BAYER, BASF BET ON ADDITIVES VS PESTICIDE DRIFT
Bayer and BASF are seeking the approval of the US Environmental Protection Agency (EPA) to use a novel additive that would water down dicamba drift and thus allow the broad spectrum pesticide to be used in the US, Dan Nosowitz reported for the US trade journal, Modern Farmer.
In June 2020, an appeals court ruled that dicamba should never have been approved by the federal government—effectively banning it. Dicamba’s major problem is its tendency to drift onto unprotected farms and forests. It has damaged millions of acres of farmland in the four years since dicamba-resistant seeds were first sold. But two huge chemical companies, Bayer and BASF, have proposed what they claim is a solution, one that would allow dicamba to stay on the market.
Bayer and BASF are banking on the use of adjuvants, a term also used in pharmaceuticals, which generally refers to any mix-in material for pesticides that increase its effectiveness or decrease side effects.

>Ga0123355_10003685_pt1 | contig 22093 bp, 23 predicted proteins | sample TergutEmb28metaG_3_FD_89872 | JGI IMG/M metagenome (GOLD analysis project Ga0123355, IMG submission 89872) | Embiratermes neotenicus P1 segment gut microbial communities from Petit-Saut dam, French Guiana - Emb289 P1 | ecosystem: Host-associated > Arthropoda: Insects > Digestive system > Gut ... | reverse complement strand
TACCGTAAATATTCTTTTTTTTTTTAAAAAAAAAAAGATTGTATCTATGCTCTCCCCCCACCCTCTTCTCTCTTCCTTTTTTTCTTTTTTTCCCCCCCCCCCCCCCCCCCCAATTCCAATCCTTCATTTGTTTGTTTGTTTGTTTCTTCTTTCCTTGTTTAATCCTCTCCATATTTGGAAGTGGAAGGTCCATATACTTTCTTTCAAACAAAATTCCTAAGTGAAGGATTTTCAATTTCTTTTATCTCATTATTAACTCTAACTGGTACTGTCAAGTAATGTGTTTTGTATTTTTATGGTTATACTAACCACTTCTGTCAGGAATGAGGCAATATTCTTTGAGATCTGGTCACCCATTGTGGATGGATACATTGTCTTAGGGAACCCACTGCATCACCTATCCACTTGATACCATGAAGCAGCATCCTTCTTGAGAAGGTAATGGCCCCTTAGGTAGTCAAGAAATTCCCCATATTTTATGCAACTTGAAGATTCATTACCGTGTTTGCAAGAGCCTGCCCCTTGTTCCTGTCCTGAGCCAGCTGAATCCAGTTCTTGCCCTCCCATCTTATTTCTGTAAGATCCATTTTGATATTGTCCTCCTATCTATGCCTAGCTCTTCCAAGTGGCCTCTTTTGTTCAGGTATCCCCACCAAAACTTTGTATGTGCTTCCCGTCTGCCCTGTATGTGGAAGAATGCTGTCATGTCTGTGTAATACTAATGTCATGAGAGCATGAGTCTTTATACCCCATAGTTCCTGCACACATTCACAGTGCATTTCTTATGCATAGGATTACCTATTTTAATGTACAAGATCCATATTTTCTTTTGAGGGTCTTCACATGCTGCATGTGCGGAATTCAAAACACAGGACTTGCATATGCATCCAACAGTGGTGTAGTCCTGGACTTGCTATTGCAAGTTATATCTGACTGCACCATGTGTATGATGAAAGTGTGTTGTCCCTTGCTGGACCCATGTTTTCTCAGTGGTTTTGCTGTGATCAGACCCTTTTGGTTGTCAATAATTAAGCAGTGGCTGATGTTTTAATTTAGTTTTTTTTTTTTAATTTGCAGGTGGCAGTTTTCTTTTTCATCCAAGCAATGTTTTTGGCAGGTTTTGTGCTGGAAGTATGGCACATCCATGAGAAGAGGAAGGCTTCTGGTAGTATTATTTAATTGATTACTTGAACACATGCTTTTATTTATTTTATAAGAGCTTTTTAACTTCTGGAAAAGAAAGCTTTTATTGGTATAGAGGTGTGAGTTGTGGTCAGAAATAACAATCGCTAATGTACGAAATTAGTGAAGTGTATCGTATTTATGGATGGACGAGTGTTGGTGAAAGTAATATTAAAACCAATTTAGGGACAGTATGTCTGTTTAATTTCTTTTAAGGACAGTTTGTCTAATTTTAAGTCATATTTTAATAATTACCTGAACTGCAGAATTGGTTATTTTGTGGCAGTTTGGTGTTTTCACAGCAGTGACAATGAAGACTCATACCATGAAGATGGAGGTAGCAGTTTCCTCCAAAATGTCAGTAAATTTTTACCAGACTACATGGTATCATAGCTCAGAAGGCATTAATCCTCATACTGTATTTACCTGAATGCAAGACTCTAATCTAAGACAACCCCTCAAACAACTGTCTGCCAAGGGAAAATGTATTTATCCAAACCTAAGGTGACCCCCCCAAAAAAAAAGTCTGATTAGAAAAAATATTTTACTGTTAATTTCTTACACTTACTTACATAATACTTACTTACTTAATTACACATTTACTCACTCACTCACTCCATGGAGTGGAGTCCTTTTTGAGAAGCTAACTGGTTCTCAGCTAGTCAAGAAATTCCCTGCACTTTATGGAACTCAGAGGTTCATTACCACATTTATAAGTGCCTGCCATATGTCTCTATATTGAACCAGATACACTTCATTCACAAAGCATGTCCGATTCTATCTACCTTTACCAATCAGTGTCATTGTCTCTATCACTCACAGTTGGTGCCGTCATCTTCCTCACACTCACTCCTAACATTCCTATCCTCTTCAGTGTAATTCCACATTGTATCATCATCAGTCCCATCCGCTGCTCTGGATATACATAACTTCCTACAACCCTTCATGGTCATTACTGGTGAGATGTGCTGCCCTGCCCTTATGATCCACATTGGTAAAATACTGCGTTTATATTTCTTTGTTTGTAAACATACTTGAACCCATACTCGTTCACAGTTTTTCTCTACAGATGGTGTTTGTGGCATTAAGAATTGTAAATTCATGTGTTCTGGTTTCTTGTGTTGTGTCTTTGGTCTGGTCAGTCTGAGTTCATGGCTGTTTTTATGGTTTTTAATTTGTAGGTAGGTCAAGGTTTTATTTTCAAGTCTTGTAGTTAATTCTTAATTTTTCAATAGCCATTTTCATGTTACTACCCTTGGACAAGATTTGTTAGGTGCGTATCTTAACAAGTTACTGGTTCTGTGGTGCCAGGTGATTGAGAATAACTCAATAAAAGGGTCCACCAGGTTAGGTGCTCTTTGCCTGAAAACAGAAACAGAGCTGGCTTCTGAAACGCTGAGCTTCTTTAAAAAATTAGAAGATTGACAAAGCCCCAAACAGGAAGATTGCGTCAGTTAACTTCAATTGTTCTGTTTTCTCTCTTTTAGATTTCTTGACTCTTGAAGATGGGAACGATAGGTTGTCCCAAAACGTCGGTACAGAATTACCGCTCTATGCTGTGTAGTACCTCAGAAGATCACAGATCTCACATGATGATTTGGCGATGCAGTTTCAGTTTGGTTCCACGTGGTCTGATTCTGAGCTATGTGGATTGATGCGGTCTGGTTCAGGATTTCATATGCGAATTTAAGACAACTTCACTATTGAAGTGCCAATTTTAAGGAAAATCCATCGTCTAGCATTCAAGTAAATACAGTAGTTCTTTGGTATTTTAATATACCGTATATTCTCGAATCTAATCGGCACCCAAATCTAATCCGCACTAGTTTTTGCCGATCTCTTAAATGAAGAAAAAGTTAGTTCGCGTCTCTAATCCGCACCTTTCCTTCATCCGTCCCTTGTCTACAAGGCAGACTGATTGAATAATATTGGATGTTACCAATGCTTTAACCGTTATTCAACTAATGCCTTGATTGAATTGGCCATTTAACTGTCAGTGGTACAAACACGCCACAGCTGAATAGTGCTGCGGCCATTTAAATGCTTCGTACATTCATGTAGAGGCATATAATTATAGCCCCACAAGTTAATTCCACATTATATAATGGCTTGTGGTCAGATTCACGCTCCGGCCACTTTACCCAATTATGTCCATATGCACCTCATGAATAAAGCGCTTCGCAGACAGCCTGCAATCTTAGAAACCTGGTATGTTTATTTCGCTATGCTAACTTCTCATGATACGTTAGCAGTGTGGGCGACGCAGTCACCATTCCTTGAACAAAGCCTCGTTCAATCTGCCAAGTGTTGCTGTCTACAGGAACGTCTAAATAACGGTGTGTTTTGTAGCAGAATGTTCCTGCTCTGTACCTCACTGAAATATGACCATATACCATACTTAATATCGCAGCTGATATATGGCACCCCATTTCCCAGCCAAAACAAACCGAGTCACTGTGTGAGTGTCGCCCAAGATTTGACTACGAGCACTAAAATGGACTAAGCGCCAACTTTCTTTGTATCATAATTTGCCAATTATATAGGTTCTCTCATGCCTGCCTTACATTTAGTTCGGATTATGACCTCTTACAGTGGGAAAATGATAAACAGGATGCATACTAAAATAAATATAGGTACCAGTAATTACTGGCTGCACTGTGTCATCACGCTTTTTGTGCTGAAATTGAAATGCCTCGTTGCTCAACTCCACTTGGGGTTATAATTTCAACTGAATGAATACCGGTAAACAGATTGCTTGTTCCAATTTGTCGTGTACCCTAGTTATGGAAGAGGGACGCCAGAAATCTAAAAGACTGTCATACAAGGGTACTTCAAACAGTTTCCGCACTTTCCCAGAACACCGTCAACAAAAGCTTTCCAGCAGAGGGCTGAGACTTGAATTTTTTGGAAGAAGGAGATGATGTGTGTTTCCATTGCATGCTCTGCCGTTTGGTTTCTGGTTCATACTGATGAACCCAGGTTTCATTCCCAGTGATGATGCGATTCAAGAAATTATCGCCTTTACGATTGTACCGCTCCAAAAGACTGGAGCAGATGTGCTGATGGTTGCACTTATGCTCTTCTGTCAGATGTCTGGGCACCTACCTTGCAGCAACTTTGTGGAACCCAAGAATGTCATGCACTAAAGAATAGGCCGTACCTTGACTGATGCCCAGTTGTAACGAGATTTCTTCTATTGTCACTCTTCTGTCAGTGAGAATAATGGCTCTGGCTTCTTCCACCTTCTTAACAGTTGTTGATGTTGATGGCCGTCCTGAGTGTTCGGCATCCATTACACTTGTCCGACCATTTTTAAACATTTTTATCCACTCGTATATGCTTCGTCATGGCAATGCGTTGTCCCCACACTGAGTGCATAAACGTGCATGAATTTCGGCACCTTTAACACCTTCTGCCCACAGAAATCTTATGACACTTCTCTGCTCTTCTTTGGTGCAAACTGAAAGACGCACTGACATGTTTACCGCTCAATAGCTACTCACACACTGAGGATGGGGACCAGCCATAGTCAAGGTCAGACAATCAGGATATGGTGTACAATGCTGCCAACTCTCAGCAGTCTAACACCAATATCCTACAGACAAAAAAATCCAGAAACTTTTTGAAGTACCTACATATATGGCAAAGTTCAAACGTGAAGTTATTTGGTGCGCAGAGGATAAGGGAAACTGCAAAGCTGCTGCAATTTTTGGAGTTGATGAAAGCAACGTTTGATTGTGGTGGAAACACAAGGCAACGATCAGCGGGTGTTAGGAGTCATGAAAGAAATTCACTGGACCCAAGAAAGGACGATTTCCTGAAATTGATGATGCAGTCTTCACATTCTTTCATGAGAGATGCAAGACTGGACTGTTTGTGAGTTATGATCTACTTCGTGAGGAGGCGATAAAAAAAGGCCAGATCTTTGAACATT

BASF’s adjuvant is called Sentris, to go along with its dicamba-based Engenia herbicide. Bayer hasn’t announced a name yet for its adjuvant, which would be partnered with Bayer’s XtendiMax dicamba herbicide. According to Cotton Grower, these adjuvants work by decreasing the amount of air bubbles in the dicamba mix; one company working on an adjuvant says their product can decrease drift by about 60 percent. Earlier, Bayer and BASF denied that drift was an inherent issue, blaming the problem on improper use by farmers. Bayer is in financial trouble, partly due to its acquisition of Monsanto in 2018. That acquisition has required billions of dollars in settlements for glyphosate-related cancer lawsuits, and $400 million as a settlement for dicamba drift. Just a few weeks ago, Bayer unveiled billions of dollars in cuts, causing huge drops in its already-depressed stock price.